Edinburgh councillors warned that slashing schools funding by £8.2 million funding will be "devastating"

Trade union warns funding cuts will be more expensive to the local authority in the long-term
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Edinburgh’s councillors have been warned that proceeding with cuts to schools could see “well over” 100 children unable to make a successful transition from primary to secondary.

Slashing £8.2m from the city’s education budget was proposed by finance chiefs as part of measures to balance the books – a move which could see transition teachers axed. 

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The council said while being “highly regarded as providing the bridge between cluster primary and secondary schools” the staff “are additional” and “cannot be protected when there are no other options available”. 

However a trade union has said the impact of getting rid of transition teachers would be devastating – and would end up costing the local authority much more in the long-term. 

Alison Murphy, secretary of EIS’ Edinburgh branch, told councillors a high school headteacher had said with “fairly rock solid certainty” that last year 20 of their pupils would not have made a successful transition into high school without the support of transition teachers” with “probably another 20 in the same boat.

Alison Murphy from EIS addressing the finance committeeAlison Murphy from EIS addressing the finance committee
Alison Murphy from EIS addressing the finance committee

“One school, 40 kids. Let’s assume that’s right at the far end, so let’s say in other schools there are only five or six kids; you are still talking about across Edinburgh well over 100 kids who would not be in school without that support.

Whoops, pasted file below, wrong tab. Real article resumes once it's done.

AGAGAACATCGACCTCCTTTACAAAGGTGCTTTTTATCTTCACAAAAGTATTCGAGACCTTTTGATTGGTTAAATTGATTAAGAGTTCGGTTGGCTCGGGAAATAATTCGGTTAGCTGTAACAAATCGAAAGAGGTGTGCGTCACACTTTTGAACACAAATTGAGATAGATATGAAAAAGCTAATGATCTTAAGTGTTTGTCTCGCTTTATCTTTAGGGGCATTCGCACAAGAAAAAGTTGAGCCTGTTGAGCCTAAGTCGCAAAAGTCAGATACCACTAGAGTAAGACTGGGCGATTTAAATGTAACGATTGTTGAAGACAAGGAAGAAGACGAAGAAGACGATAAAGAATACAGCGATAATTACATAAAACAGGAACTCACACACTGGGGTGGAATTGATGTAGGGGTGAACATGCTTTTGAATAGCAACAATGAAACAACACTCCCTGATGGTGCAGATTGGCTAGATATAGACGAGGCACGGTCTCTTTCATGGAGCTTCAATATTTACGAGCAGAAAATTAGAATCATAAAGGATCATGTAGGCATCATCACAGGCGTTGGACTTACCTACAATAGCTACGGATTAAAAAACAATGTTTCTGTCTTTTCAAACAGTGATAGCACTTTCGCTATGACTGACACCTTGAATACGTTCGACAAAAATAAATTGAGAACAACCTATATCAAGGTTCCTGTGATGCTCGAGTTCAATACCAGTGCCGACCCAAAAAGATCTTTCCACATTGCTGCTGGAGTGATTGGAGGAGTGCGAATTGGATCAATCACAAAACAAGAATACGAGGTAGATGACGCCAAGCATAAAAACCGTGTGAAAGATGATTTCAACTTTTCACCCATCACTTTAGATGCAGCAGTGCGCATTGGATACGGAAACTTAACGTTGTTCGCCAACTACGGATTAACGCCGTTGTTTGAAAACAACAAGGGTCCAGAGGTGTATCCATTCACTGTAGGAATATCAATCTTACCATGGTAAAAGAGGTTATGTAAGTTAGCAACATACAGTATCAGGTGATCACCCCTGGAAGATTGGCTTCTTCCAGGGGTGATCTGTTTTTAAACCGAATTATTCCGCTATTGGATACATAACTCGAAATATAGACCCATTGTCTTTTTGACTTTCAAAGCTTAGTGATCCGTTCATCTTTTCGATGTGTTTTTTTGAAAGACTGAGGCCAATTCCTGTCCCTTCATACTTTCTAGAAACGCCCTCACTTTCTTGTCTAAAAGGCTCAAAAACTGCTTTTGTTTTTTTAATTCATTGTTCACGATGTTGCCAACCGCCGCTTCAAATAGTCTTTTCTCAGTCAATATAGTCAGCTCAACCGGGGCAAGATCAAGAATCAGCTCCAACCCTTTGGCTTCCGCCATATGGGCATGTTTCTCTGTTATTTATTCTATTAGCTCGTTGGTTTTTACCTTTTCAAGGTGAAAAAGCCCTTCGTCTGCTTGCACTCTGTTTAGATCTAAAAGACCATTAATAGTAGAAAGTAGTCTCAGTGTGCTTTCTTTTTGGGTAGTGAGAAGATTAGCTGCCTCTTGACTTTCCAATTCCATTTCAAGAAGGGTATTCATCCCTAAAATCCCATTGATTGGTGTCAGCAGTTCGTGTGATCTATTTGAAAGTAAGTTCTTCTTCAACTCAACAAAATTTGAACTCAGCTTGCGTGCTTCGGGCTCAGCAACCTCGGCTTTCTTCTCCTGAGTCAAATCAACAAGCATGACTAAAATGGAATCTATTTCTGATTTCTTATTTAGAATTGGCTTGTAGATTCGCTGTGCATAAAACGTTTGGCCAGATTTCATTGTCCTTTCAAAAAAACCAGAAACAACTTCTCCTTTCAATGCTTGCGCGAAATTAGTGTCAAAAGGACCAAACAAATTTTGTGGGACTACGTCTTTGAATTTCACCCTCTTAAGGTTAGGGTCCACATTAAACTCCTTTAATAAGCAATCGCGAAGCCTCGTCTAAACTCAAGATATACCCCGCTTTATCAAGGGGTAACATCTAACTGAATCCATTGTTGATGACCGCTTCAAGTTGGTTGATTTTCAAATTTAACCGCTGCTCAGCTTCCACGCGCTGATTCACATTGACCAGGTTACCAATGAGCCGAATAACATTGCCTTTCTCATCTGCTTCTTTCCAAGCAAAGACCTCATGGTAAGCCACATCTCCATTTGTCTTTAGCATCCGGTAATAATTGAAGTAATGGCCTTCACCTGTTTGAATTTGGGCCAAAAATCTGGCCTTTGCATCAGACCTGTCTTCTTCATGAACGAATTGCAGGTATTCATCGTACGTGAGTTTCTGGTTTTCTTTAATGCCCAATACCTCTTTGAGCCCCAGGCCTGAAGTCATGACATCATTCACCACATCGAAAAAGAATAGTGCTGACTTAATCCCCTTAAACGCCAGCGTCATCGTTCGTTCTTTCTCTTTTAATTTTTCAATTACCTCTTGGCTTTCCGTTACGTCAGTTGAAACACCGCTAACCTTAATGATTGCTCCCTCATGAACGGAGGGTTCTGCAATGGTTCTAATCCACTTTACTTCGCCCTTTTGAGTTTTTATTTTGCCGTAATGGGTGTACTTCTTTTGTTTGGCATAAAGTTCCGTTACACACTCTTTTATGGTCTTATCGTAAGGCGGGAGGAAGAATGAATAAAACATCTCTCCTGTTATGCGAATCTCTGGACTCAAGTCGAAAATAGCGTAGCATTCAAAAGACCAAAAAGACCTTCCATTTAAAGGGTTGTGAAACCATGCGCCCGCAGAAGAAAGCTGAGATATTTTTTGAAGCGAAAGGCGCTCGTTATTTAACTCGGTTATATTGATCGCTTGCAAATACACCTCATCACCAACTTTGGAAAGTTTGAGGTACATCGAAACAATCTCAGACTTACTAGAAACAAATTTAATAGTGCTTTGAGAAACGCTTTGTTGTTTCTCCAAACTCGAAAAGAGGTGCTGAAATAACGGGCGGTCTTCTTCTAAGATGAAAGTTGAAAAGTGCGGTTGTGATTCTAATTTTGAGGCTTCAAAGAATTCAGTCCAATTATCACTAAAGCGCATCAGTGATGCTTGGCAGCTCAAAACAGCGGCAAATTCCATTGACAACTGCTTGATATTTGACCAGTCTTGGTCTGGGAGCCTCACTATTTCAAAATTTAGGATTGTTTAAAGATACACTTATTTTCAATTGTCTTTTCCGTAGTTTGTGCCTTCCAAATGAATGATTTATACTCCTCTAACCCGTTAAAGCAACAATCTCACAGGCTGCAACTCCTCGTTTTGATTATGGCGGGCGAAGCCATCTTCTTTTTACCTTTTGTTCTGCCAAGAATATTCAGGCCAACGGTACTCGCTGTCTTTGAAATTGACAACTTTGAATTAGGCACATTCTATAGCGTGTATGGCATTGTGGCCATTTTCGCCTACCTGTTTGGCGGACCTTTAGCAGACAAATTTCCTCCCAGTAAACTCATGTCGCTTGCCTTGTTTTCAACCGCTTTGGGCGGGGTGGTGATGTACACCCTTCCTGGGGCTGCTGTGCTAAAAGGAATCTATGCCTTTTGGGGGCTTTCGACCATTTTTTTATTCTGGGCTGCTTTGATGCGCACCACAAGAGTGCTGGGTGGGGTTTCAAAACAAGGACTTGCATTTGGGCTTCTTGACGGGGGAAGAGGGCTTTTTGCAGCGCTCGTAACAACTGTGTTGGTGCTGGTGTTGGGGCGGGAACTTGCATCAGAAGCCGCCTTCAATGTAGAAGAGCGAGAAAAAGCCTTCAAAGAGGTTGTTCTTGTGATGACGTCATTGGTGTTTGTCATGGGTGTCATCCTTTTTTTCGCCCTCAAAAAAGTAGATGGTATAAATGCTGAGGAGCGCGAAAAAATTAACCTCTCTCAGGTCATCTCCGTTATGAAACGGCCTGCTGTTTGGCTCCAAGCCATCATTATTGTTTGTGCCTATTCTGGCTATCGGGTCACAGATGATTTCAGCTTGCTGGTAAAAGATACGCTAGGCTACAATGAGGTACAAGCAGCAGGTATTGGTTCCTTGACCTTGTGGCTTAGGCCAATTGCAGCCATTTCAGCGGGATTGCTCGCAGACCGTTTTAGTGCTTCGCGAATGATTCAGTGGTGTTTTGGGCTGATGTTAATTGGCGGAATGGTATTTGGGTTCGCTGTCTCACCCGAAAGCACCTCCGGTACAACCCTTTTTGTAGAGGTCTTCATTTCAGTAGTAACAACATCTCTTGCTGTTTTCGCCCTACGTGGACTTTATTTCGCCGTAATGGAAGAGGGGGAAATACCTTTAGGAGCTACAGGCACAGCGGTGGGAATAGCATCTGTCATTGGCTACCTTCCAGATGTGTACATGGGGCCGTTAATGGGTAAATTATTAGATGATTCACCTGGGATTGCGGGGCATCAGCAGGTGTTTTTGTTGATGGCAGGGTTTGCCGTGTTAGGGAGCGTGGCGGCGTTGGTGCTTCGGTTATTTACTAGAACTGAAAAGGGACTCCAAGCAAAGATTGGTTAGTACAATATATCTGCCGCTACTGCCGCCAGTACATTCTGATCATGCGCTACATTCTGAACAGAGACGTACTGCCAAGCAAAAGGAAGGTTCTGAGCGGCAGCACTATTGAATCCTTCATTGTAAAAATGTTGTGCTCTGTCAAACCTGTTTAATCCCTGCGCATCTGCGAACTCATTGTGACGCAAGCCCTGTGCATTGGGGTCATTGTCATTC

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“You must know the long-term costs and implications of that.

“Over 100 kids – and let’s face it, it’s probably a lot more than that – so if next year in August 2024 we have 100 kids who successfully made a transition into secondary school, it’s been worth this effort.”

In response to a backlash to the proposed cut, councillors could choose to use “one-off funding” to delay it until next year when they meet to set the budget this month. 

However in her address to the finance committee on Tuesday (February 6) Ms Murphy said a postponement was “not enough”. 

She said: “We want these cuts removed. 

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“These education cuts will have a massive, devastating and long-term effect on the schools, the staff and most importantly the children of Edinburgh.”

Ms Murphy said of pupils potentially out of school due to the removal of transition teachers “a significant proportion are at much greater risk of ending up in the criminal justice system, ending up in homelessness and ending up with drug addiction”. 

She added: “What is the cost to this council in pounds, shillings and pence of that loss? It dwarves what you are going to save from this cut. 

“Add to that your staff absence which is going to go through the roof, add to that your recruitment crisis for your head teachers; we’re already struggling to recruit and retain head teachers, particularly in our overstretched primary sector. 

“Over the next 12 months we need to work with you, you need to work with officers, we all need to work together to make sure these cuts do not happen because the children of this city need that.”

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